At the Climate Ambition Summit in December 2020, the prime minister announced a moratorium on coal fired power generation but at the same time indicated Pakistan’s plans of giving a second life to coal via coal gasification and liquefaction for energy generation.

While the premier’s intentions for a cleaner energy mix cannot be doubted, existing cases for such technology show that these projects are neither economically nor environmentally feasible and will soon be a technology of the past. An example is SASOL in South Africa which is supported by massive state sponsored subsidies or the Bukit Asam Coal to Gas plant in Indonesia which is set to lose millions annually.

The technological obsolescence of such projects is compounded by a dwindling political and financial support worldwide for investments in coal in general. Public and political pressure and high investment risks have pushed governments and commercial banks to quit coal altogether. Just last month, the G7 group of rich nations agreed to end support for unabated coal. Global financiers such as HSBC and the Sumitomo Mitsui Financial Group Inc have also declared clear intentions to halt their financing for coal.

South Korea and Japan not only announced that they would decarbonize by 2030 but also committed to exiting from coal-based investments overseas. The announcement is a huge triumph in itself, since South Korea and Japan stand to be the biggest investors of coal in Asia to date and have funneled billions of dollars into coal power projects in Vietnam, Indonesia and Bangladesh.

China also announced an intention to reach a peak in domestic coal consumption by 2025 in April this year. This sets the stage for further commitments and climate ambition from China in the months to come. China’s hosting of the Convention on Biodiversity, COP15 in Kunming this fall could also bear some positive surprises for environmentalists around the world.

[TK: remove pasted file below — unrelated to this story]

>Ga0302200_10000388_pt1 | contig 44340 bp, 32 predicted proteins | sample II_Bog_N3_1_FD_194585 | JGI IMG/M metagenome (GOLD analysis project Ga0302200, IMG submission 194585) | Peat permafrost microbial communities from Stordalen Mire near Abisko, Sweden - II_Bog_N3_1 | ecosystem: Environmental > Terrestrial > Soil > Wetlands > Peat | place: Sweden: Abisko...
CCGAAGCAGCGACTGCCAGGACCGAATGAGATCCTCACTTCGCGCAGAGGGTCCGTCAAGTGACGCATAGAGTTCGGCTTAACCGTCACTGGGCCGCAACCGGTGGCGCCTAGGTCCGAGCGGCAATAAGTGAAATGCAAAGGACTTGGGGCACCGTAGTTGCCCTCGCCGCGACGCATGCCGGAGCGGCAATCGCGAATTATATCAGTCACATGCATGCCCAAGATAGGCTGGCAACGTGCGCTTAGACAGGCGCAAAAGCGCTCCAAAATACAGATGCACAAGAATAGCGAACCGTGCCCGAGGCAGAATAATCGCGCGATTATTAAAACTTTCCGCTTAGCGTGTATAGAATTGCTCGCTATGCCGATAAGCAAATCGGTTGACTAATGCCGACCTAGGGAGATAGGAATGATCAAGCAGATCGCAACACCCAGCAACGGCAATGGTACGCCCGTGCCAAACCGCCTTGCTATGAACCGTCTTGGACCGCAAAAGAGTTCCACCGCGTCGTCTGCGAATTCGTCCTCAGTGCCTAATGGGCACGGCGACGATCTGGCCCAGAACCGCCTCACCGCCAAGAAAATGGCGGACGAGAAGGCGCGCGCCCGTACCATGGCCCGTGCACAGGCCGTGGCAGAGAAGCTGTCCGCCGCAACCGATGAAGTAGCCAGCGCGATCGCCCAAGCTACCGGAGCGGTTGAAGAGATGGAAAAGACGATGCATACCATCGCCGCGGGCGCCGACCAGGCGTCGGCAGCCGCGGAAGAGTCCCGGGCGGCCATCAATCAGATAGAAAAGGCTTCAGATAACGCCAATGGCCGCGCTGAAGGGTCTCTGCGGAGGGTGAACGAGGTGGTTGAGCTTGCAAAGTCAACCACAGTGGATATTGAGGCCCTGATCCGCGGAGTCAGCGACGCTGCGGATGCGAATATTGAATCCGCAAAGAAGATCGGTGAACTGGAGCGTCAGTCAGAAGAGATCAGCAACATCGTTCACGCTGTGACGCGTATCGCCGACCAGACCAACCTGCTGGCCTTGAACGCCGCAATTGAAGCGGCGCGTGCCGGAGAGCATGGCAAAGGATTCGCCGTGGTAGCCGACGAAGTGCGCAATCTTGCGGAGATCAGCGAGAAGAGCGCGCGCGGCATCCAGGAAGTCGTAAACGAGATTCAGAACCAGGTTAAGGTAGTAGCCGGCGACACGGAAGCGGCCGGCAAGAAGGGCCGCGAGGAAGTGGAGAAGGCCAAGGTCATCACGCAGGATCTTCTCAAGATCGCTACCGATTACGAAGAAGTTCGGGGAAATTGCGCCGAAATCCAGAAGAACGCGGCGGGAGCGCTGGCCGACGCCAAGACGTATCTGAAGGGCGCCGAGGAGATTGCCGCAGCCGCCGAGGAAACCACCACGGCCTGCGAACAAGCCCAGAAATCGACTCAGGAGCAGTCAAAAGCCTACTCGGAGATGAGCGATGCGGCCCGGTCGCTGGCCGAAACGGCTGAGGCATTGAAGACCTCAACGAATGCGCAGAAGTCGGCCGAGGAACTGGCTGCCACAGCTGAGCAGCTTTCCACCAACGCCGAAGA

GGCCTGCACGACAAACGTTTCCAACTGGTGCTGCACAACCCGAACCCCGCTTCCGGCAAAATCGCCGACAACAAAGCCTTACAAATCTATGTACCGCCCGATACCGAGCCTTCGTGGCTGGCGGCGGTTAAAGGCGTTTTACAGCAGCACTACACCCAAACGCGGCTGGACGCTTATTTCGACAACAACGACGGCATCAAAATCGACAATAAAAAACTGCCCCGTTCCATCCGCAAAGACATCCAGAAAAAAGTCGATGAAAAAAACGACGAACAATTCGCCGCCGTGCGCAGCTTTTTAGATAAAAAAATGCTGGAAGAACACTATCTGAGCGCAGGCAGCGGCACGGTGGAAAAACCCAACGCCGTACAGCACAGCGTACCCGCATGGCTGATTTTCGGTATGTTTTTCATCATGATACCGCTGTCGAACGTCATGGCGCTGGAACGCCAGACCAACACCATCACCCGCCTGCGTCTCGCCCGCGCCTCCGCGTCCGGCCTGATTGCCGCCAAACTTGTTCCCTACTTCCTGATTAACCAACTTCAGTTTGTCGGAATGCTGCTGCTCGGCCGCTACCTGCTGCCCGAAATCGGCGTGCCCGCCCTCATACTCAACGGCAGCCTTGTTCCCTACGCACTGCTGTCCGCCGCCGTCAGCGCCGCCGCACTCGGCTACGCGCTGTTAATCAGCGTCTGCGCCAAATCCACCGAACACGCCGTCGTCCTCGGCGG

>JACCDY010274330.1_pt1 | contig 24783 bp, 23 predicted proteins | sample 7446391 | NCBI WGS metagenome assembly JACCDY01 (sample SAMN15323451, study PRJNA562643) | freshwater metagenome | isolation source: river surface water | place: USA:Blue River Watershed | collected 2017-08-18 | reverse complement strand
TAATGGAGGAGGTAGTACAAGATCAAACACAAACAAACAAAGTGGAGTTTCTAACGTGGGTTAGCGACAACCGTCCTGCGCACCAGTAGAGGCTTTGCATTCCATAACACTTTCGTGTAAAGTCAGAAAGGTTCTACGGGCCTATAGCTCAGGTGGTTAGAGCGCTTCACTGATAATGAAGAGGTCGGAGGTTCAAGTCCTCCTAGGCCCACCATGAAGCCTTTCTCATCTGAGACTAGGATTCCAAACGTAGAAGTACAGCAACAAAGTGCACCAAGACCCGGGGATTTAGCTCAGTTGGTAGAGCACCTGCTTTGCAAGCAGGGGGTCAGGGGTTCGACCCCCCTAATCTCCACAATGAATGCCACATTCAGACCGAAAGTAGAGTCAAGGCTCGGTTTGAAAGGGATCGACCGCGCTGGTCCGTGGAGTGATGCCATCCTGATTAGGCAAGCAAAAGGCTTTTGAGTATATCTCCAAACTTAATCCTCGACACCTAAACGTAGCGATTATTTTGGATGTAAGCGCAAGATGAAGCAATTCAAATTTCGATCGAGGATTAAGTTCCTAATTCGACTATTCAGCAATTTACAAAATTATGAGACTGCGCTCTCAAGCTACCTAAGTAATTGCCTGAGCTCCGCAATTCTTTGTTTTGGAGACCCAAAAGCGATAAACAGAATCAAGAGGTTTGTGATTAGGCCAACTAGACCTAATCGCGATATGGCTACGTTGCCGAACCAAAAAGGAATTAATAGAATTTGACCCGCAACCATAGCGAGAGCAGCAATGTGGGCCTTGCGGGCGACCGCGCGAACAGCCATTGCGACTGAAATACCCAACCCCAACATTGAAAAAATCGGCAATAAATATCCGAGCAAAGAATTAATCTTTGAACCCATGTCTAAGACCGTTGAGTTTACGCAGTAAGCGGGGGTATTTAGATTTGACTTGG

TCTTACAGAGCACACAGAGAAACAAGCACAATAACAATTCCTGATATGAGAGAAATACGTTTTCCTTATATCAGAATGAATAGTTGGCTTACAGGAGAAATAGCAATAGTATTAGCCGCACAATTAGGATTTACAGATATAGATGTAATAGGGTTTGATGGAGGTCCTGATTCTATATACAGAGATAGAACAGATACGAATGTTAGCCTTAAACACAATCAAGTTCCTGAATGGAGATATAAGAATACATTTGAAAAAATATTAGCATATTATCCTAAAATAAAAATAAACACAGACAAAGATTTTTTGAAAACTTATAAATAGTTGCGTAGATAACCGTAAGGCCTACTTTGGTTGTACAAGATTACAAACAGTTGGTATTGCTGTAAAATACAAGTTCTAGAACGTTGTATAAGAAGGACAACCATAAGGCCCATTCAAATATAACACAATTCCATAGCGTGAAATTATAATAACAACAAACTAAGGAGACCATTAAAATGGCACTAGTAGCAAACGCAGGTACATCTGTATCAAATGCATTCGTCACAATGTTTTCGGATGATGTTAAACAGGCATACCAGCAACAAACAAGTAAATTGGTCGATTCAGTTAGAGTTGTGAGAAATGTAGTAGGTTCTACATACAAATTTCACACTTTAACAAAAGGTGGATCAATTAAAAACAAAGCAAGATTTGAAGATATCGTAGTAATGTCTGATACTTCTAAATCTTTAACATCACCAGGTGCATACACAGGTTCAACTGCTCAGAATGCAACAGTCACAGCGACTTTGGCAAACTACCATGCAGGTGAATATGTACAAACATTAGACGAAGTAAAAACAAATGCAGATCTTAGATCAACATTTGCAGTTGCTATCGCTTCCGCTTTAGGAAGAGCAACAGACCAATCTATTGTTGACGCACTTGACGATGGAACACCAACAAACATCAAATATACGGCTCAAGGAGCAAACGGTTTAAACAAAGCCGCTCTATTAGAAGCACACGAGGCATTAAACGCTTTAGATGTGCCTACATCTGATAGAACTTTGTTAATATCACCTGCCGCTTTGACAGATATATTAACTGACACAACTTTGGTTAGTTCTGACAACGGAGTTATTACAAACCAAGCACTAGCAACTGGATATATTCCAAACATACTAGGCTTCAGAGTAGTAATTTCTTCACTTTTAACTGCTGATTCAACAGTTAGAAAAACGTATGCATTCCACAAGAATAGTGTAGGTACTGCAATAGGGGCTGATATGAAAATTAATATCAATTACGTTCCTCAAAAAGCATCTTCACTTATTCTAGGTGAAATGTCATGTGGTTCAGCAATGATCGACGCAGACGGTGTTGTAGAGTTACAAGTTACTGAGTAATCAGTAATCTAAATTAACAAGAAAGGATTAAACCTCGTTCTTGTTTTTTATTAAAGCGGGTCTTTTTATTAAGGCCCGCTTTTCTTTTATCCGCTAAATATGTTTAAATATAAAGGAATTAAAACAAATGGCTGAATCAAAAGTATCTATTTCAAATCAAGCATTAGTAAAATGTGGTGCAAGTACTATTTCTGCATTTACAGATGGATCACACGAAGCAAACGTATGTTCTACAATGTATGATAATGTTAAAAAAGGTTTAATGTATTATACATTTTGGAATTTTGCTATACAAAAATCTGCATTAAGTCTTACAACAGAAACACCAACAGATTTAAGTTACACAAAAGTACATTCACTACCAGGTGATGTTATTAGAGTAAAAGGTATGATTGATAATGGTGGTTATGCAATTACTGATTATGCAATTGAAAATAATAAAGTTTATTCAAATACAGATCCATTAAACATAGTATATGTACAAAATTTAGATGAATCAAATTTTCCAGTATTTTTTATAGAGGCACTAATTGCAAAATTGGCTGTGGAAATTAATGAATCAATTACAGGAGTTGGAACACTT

An announcement from China to end overseas coal investments would be a huge blow to the handful of countries with plans on pursuing new coal projects including Pakistan. The People’s Bank of China (PBOC) has already tightened its purse strings for overseas coal and many more are expected to follow in its wake. The Industrial and Commercial Bank of China (ICBC), one of the major lenders for four coal power projects in Pakistan, recently pulled out of a $3 billion coal power plan in Zimbabwe. The ICBC termed the project a ‘bad plan’ due to environmental problems.

These recent developments should be sufficient to put coal project developers in Pakistan on alert. Pakistan’s nascent coal industry is entirely dependent upon Chinese financing for sustenance. If a decision to shelve coal investments comes forth from China, Pakistan would be left with no ally to make its dreams of coal-based indigenization of the country’s energy mix come true.